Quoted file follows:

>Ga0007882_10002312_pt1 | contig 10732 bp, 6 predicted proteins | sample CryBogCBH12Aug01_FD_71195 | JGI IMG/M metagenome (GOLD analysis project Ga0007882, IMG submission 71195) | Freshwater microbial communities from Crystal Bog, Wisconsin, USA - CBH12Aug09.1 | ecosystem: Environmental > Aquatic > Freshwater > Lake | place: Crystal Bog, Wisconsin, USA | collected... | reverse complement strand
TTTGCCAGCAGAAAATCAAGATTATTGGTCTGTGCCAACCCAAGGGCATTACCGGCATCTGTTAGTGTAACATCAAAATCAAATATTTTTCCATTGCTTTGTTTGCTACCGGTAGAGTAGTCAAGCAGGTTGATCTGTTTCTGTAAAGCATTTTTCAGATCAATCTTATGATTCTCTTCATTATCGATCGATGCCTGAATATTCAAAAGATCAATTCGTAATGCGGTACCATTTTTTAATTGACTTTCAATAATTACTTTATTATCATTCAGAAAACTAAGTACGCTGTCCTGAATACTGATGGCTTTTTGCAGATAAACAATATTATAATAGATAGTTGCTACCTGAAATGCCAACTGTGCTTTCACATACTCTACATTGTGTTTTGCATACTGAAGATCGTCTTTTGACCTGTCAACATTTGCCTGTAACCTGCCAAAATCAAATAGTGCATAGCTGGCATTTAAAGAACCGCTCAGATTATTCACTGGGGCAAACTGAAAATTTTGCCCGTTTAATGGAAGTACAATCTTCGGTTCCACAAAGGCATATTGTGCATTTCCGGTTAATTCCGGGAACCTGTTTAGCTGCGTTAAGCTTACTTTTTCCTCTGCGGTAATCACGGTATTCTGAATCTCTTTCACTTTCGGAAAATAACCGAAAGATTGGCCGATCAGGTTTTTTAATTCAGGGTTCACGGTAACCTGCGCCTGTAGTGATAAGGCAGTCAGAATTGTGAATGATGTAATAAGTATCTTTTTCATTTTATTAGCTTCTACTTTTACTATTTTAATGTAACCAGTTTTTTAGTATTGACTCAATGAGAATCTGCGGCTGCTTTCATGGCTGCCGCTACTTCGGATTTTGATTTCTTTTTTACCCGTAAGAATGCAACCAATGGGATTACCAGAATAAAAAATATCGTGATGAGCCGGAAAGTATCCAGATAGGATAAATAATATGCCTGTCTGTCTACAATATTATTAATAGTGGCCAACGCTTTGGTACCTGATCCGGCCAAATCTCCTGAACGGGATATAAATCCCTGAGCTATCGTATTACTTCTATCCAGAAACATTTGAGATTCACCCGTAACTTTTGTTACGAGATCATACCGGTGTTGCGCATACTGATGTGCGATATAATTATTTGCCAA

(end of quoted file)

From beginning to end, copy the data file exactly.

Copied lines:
>Ga0007882_10002312_pt1 | contig 10732 bp, 6 predicted proteins | sample CryBogCBH12Aug01_FD_71195 | JGI IMG/M metagenome (GOLD analysis project Ga0007882, IMG submission 71195) | Freshwater microbial communities from Crystal Bog, Wisconsin, USA - CBH12Aug09.1 | ecosystem: Environmental > Aquatic > Freshwater > Lake | place: Crystal Bog, Wisconsin, USA | collected... | reverse complement strand
TTTGCCAGCAGAAAATCAAGATTATTGGTCTGTGCCAACCCAAGGGCATTACCGGCATCTGTTAGTGTAACATCAAAATCAAATATTTTTCCATTGCTTTGTTTGCTACCGGTAGAGTAGTCAAGCAGGTTGATCTGTTTCTGTAAAGCATTTTTCAGATCAATCTTATGATTCTCTTCATTATCGATCGATGCCTGAATATTCAAAAGATCAATTCGTAATGCGGTACCATTTTTTAATTGACTTTCAATAATTACTTTATTATCATTCAGAAAACTAAGTACGCTGTCCTGAATACTGATGGCTTTTTGCAGATAAACAATATTATAATAGATAGTTGCTACCTGAAATGCCAACTGTGCTTTCACATACTCTACATTGTGTTTTGCATACTGAAGATCGTCTTTTGACCTGTCAACATTTGCCTGTAACCTGCCAAAATCAAATAGTGCATAGCTGGCATTTAAAGAACCGCTCAGATTATTCACTGGGGCAAACTGAAAATTTTGCCCGTTTAATGGAAGTACAATCTTCGGTTCCACAAAGGCATATTGTGCATTTCCGGTTAATTCCGGGAACCTGTTTAGCTGCGTTAAGCTTACTTTTTCCTCTGCGGTAATCACGGTATTCTGAATCTCTTTCACTTTCGGAAAATAACCGAAAGATTGGCCGATCAGGTTTTTTAATTCAGGGTTCACGGTAACCTGCGCCTGTAGTGATAAGGCAGTCAGAATTGTGAATGATGTAATAAGTATCTTTTTCATTTTATTAGCTTCTACTTTTACTATTTTAATGTAACCAGTTTTTTAGTATTGACTCAATGAGAATCTGCGGCTGCTTTCATGGCTGCCGCTACTTCGGATTTTGATTTCTTTTTTACCCGTAAGAATGCAACCAATGGGATTACCAGAATAAAAAATATCGTGATGAGCCGGAAAGTATCCAGATAGGATAAATAATATGCCTGTCTGTCTACAATATTATTAATAGTGGCCAACGCTTTGGTACCTGATCCGGCCAAATCTCCTGAACGGGATATAAATCCCTGAGCTATCGTATTACTTCTATCCAGAAACATTTGAGATTCACCCGTAACTTTTGTTACGAGATCATACCGGTGTTGCGCATACTGATGTGCGATATAATTATTTGCCAA